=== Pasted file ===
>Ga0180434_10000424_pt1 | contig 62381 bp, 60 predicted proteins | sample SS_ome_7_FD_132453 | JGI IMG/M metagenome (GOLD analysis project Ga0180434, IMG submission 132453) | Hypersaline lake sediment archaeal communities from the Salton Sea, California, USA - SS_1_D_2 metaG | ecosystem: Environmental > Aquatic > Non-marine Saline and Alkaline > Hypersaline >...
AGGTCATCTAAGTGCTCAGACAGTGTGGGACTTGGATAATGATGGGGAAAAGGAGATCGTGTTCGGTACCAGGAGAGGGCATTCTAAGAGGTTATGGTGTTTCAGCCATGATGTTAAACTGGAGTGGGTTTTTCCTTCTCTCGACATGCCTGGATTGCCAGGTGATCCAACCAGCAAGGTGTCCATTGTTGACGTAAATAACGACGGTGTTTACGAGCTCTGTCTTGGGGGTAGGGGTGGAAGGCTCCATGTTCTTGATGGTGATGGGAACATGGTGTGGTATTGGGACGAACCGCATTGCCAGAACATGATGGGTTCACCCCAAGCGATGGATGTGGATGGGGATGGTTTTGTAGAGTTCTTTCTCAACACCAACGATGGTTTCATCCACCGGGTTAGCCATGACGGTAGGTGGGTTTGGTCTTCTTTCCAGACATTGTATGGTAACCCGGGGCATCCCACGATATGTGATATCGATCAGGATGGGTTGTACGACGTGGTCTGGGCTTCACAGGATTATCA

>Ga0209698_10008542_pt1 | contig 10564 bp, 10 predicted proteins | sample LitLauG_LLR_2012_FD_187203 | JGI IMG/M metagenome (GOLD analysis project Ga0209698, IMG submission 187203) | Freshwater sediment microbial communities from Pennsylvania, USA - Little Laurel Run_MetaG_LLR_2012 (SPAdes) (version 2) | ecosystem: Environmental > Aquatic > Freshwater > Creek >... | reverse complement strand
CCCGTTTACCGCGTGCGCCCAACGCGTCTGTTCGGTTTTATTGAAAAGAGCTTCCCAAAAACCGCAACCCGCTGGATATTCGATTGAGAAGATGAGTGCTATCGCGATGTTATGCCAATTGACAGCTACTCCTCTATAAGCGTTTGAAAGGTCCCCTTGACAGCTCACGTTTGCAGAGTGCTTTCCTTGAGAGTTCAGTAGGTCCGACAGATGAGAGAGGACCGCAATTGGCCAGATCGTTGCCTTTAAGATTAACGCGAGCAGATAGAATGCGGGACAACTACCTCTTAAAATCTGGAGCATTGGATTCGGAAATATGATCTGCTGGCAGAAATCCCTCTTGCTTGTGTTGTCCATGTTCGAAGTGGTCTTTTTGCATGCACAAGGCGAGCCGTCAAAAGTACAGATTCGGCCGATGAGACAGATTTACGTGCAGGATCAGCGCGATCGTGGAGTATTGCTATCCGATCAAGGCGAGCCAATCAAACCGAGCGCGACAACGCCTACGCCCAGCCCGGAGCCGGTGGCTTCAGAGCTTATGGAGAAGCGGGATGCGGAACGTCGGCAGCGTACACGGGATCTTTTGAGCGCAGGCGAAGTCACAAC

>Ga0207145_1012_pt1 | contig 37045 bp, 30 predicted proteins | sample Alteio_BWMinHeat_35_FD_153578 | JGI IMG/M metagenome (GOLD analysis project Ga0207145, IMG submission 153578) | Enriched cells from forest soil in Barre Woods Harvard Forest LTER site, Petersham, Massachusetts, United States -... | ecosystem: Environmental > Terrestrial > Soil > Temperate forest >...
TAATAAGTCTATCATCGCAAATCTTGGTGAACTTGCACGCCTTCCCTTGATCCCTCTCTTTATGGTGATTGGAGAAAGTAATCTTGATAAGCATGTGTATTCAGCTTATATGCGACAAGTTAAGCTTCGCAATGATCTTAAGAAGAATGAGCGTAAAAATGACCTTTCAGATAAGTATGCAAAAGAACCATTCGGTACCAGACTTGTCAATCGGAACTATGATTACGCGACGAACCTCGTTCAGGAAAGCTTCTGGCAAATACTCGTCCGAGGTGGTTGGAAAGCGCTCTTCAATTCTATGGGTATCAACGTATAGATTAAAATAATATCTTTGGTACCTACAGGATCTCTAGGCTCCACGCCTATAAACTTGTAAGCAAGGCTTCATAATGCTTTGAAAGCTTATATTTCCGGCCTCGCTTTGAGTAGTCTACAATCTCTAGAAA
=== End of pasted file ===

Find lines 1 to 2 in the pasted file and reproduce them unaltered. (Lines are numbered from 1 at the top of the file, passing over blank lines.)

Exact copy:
>Ga0180434_10000424_pt1 | contig 62381 bp, 60 predicted proteins | sample SS_ome_7_FD_132453 | JGI IMG/M metagenome (GOLD analysis project Ga0180434, IMG submission 132453) | Hypersaline lake sediment archaeal communities from the Salton Sea, California, USA - SS_1_D_2 metaG | ecosystem: Environmental > Aquatic > Non-marine Saline and Alkaline > Hypersaline >...
AGGTCATCTAAGTGCTCAGACAGTGTGGGACTTGGATAATGATGGGGAAAAGGAGATCGTGTTCGGTACCAGGAGAGGGCATTCTAAGAGGTTATGGTGTTTCAGCCATGATGTTAAACTGGAGTGGGTTTTTCCTTCTCTCGACATGCCTGGATTGCCAGGTGATCCAACCAGCAAGGTGTCCATTGTTGACGTAAATAACGACGGTGTTTACGAGCTCTGTCTTGGGGGTAGGGGTGGAAGGCTCCATGTTCTTGATGGTGATGGGAACATGGTGTGGTATTGGGACGAACCGCATTGCCAGAACATGATGGGTTCACCCCAAGCGATGGATGTGGATGGGGATGGTTTTGTAGAGTTCTTTCTCAACACCAACGATGGTTTCATCCACCGGGTTAGCCATGACGGTAGGTGGGTTTGGTCTTCTTTCCAGACATTGTATGGTAACCCGGGGCATCCCACGATATGTGATATCGATCAGGATGGGTTGTACGACGTGGTCTGGGCTTCACAGGATTATCA